So yes, I’ve been sitting on a 10′ stone fence about Andrea for a while, and this will probably push me to one side or the other. The fact that she’s been flirting with the GOV since they arrived at Woodbury has not helped her case, but I’ve been willing to give her the benefit of the doubt simply because I cannot blame her or anyone else for wanting to believe what he’s offering as a return to what life had been before the “outbreak.” I don’t think the fact she’s sleeping with him is the only thing that has kept her from seeing how unstable he is; the whole world has gone to the wrong side of being unstable, and now he’s presenting an outpost that has a thick veneer of stability. She shouldn’t want to chip away at it, to look beneath the whitewash. That was why I had worried so much about Michonne – her eagerness to scrape away the paint, although insightful, suggested she may have lost her humanity in her struggle to survive. To me Michonne only became a likeable character once she had made the very human mistake of hugging a hooded walker and taking the little menace off the chain.

        But no; I have no hidden blogs anywhere on the interwebs. Thanks for asking, though – it’s nice to know I warrant the suspicion of regular writing. Sadly, I lack independent inspiration; I much prefer blog-bombing on your Walking Dead posts, as your observations give me something about which to write. I’ve considered starting to watch American Horror Story so that I can read and participate on those posts, too. If it’s something you’re willing to blog about, I suspect it’s probably worth watching.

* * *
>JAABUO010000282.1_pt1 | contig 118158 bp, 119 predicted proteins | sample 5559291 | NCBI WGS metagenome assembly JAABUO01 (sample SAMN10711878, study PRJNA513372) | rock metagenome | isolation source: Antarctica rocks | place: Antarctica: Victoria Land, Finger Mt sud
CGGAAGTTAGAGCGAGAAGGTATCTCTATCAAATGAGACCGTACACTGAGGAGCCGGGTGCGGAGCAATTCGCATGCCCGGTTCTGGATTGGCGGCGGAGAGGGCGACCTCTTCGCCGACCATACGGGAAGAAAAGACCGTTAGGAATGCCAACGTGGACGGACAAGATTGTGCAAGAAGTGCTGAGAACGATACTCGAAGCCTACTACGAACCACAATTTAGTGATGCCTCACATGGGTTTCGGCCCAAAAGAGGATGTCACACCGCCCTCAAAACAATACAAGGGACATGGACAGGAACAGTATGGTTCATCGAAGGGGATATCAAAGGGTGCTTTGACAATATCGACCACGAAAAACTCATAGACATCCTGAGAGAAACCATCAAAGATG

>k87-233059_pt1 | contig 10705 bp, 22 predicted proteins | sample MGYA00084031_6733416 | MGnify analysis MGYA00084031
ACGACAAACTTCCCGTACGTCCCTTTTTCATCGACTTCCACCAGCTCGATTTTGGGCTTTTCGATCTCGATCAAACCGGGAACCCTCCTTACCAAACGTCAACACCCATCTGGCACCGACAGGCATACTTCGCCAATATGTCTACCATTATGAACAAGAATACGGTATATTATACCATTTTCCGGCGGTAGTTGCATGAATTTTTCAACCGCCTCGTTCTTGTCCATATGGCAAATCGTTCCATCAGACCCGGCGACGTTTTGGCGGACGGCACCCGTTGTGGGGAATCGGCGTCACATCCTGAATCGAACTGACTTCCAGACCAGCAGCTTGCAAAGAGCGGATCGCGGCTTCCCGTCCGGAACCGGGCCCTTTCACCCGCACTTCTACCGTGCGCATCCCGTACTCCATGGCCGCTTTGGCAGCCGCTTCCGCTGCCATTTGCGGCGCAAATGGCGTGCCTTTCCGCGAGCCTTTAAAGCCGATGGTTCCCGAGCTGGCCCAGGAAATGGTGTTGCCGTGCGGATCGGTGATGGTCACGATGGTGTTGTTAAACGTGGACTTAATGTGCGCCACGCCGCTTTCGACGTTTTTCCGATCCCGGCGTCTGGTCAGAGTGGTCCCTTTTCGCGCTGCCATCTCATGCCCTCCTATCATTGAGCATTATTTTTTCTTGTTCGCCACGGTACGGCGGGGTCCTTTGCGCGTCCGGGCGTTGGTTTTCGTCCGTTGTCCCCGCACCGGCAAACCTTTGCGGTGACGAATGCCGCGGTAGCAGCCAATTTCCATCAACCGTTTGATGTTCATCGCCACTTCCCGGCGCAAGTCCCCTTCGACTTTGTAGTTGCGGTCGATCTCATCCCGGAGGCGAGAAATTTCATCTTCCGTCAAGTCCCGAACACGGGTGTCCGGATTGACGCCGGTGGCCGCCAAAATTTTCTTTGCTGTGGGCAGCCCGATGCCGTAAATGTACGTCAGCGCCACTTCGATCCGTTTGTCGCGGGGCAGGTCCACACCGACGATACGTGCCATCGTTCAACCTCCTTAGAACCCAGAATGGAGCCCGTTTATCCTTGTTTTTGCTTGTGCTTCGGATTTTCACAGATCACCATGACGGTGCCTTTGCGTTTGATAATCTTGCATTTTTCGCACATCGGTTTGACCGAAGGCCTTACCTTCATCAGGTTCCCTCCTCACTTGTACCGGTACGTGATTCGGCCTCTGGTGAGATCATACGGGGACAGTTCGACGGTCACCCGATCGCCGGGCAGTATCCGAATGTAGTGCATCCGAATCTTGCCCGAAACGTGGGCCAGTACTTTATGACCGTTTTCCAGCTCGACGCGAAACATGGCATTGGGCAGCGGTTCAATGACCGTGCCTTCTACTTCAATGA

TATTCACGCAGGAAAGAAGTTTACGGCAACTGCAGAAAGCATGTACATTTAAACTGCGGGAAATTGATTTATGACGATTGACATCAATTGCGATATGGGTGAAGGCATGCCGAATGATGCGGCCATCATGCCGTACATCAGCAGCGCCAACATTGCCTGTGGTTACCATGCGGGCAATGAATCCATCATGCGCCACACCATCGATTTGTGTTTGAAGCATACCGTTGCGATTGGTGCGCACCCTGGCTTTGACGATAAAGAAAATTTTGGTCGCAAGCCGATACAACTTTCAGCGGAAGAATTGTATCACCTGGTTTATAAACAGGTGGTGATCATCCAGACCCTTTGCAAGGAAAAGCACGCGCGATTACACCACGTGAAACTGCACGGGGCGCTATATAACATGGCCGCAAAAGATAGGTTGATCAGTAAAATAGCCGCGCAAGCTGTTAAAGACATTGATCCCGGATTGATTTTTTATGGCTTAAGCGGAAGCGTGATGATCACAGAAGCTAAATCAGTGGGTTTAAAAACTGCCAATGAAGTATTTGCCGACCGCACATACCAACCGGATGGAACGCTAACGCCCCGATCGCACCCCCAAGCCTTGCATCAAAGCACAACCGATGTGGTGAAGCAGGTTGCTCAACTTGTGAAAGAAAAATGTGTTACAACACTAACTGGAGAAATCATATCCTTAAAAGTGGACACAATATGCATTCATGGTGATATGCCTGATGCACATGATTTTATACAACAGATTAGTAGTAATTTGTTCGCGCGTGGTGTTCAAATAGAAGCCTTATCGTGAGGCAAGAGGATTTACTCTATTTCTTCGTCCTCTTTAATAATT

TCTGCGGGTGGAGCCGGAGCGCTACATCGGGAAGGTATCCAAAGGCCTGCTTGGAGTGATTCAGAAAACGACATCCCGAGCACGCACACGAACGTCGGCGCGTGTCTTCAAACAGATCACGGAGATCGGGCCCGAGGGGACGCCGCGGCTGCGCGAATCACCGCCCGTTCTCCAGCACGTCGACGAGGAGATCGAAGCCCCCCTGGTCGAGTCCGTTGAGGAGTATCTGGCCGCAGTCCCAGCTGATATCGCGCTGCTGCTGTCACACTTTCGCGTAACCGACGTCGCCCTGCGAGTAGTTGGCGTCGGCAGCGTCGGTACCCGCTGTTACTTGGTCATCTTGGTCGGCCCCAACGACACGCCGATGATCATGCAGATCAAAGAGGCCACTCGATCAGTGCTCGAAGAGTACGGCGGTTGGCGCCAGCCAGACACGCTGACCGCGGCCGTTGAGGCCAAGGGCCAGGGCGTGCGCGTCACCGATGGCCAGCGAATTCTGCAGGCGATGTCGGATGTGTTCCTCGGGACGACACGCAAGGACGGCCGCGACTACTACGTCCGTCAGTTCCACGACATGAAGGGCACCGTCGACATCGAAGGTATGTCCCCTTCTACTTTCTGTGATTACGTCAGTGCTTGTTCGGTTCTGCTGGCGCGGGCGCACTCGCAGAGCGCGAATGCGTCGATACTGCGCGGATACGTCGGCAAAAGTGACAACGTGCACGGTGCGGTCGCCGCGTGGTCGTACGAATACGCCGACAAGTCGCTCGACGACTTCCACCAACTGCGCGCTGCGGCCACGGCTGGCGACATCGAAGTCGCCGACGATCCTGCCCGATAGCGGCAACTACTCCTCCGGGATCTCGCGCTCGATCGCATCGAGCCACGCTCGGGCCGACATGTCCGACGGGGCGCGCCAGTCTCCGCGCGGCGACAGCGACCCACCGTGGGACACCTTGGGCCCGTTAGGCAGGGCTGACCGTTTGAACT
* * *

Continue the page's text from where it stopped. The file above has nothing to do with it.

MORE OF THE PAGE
*Note on events at the CDC: I really felt bad for Jackie in all that. Dale is sitting there essentially pleading with Andrea not to give up; meanwhile, Jackie, the first of the group to declare her intent to stay, is being completely ignored. Nobody is camping out at her feet to guilt her into living – hell, I don’t think Dale and Andrea even gave her a hug goodbye when they decided to make a run for the exit. It was like they forgot she was there – and it’s not as though she had been dead-weight up until that point, either! I mean, seriously; she’s may be black, but she’s not invisible! Why did they just leave her?

        “Andrea, you can’t just give up like this! You have to fight, to live, to go on! Don’t let this terrible new world beat you without a struggle! Your life means something! …what; Jackie? …meh.”

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      • fissionerror says:

        Ugh I know what you mean about Jackie! PFFFT to hell with you, woman! I get that Dale had an especially close relationship with Andrea, and I’d LIKE to think it meant everyone respected Jackie’s ability to make her own choices, but I know that’s just wishful thinking.

        All your points about Andrea/Michonne and their un/willingness to chip away at Woodbury’s illusion are absolutely perfect.

        Andrea is a hard character; I can sympathize with her a lot of the time; having been a civil rights lawyer in the ‘real’ world it makes sense she’d want to be actively doing something instead of washing laundry and doing the passive and unglamorous chores of day-to-day life. However, her need to ‘prove’ herself comes off as bratty and impractical, like the undead apocalypse should be the Andrea Show, starring Andrea, produced by Andrea, with promotional consideration by Andrea. Seriously, get over yourself. If Lori wants to make lemonade, who gives a flying fuck? Andrea’s selfish desires–especially when she shoots Daryl–so often overwhelm what’s best for the group, and she doesn’t even care! Even if Daryl HAD been a walker, she could have shot any one of the people running toward him because, as evidenced by the fact that she only winged Daryl, her aim was a little off.